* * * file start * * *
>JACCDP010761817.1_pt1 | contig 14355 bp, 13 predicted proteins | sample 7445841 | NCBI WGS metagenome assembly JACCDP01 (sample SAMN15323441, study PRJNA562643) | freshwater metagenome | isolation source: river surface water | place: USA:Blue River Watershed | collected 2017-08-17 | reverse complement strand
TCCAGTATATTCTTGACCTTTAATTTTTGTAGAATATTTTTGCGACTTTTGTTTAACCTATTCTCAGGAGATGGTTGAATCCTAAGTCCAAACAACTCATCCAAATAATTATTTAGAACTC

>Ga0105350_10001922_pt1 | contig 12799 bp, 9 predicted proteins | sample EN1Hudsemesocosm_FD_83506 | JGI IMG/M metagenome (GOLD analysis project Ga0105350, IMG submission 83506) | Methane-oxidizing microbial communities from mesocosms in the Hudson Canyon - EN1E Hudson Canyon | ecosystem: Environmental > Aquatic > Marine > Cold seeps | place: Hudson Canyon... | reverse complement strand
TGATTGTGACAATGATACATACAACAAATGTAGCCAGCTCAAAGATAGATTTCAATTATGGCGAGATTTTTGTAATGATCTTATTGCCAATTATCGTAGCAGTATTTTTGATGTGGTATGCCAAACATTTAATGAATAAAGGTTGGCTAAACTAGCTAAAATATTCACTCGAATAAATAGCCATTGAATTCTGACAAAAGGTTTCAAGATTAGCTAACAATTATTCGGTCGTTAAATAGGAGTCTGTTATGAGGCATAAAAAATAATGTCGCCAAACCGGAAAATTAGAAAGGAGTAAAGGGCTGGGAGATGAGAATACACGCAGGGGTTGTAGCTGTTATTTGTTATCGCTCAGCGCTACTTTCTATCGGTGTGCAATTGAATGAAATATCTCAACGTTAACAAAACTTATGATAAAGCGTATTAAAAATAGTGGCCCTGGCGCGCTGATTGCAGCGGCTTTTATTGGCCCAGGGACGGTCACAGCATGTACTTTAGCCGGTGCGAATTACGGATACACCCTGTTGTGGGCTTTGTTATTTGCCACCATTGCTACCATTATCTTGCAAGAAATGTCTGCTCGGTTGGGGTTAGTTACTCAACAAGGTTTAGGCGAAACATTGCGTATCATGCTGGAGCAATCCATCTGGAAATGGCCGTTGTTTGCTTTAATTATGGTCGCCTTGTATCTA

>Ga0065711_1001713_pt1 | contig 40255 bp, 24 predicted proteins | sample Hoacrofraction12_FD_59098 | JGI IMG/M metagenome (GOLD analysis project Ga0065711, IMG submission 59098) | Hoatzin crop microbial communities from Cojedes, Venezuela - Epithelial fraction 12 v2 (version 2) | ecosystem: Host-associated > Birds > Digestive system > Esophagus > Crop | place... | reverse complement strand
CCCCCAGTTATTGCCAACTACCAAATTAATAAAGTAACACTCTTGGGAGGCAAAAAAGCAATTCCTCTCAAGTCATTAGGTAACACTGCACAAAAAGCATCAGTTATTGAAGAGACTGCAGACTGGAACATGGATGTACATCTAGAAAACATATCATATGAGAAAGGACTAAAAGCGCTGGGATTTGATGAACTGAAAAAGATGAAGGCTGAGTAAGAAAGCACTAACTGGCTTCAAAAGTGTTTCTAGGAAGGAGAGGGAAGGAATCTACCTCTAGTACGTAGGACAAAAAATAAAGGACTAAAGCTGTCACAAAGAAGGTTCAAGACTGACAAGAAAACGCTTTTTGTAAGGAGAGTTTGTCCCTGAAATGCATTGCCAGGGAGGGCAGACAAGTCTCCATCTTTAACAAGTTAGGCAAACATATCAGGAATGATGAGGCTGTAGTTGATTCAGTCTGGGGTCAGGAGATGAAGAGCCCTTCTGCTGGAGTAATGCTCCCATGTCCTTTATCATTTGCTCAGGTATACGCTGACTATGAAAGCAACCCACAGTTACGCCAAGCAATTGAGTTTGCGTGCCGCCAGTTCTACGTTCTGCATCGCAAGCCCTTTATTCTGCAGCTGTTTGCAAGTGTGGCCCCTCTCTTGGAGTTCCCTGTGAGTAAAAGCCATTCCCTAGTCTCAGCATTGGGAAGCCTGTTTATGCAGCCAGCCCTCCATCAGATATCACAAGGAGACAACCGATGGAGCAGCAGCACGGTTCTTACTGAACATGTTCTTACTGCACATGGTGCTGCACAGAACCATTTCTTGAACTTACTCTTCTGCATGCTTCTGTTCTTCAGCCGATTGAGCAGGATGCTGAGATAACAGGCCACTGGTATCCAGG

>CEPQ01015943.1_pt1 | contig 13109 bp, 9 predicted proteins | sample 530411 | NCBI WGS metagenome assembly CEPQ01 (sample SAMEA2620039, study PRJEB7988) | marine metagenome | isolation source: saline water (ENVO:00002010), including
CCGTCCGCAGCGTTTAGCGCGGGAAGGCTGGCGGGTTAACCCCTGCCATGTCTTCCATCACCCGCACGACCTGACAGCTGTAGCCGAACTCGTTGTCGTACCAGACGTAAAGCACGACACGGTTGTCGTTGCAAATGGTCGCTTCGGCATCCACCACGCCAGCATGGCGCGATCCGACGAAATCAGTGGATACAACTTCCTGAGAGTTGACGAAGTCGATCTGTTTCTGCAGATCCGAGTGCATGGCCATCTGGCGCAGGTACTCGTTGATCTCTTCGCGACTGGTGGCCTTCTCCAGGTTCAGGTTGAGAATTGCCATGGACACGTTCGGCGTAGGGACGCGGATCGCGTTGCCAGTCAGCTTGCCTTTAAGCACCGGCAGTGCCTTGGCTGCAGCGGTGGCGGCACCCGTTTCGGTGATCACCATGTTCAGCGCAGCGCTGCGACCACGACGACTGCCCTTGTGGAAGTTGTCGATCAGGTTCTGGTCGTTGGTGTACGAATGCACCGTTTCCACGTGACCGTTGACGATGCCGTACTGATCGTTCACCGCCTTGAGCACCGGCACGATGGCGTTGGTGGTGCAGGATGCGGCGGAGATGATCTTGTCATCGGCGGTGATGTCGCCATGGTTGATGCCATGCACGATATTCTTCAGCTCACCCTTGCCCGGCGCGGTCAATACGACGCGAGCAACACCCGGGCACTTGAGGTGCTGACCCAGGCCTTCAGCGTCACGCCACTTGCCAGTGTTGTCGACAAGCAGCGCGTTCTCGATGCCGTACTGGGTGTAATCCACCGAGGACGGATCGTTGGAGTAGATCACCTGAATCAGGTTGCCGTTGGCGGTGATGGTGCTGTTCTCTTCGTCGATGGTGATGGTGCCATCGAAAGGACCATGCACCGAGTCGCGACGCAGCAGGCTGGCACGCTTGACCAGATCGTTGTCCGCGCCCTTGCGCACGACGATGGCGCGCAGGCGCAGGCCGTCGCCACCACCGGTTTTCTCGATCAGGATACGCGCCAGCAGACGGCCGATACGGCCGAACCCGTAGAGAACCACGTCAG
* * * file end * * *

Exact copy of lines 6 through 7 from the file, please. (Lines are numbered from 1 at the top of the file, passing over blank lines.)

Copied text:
CCCCCAGTTATTGCCAACTACCAAATTAATAAAGTAACACTCTTGGGAGGCAAAAAAGCAATTCCTCTCAAGTCATTAGGTAACACTGCACAAAAAGCATCAGTTATTGAAGAGACTGCAGACTGGAACATGGATGTACATCTAGAAAACATATCATATGAGAAAGGACTAAAAGCGCTGGGATTTGATGAACTGAAAAAGATGAAGGCTGAGTAAGAAAGCACTAACTGGCTTCAAAAGTGTTTCTAGGAAGGAGAGGGAAGGAATCTACCTCTAGTACGTAGGACAAAAAATAAAGGACTAAAGCTGTCACAAAGAAGGTTCAAGACTGACAAGAAAACGCTTTTTGTAAGGAGAGTTTGTCCCTGAAATGCATTGCCAGGGAGGGCAGACAAGTCTCCATCTTTAACAAGTTAGGCAAACATATCAGGAATGATGAGGCTGTAGTTGATTCAGTCTGGGGTCAGGAGATGAAGAGCCCTTCTGCTGGAGTAATGCTCCCATGTCCTTTATCATTTGCTCAGGTATACGCTGACTATGAAAGCAACCCACAGTTACGCCAAGCAATTGAGTTTGCGTGCCGCCAGTTCTACGTTCTGCATCGCAAGCCCTTTATTCTGCAGCTGTTTGCAAGTGTGGCCCCTCTCTTGGAGTTCCCTGTGAGTAAAAGCCATTCCCTAGTCTCAGCATTGGGAAGCCTGTTTATGCAGCCAGCCCTCCATCAGATATCACAAGGAGACAACCGATGGAGCAGCAGCACGGTTCTTACTGAACATGTTCTTACTGCACATGGTGCTGCACAGAACCATTTCTTGAACTTACTCTTCTGCATGCTTCTGTTCTTCAGCCGATTGAGCAGGATGCTGAGATAACAGGCCACTGGTATCCAGG

>CEPQ01015943.1_pt1 | contig 13109 bp, 9 predicted proteins | sample 530411 | NCBI WGS metagenome assembly CEPQ01 (sample SAMEA2620039, study PRJEB7988) | marine metagenome | isolation source: saline water (ENVO:00002010), including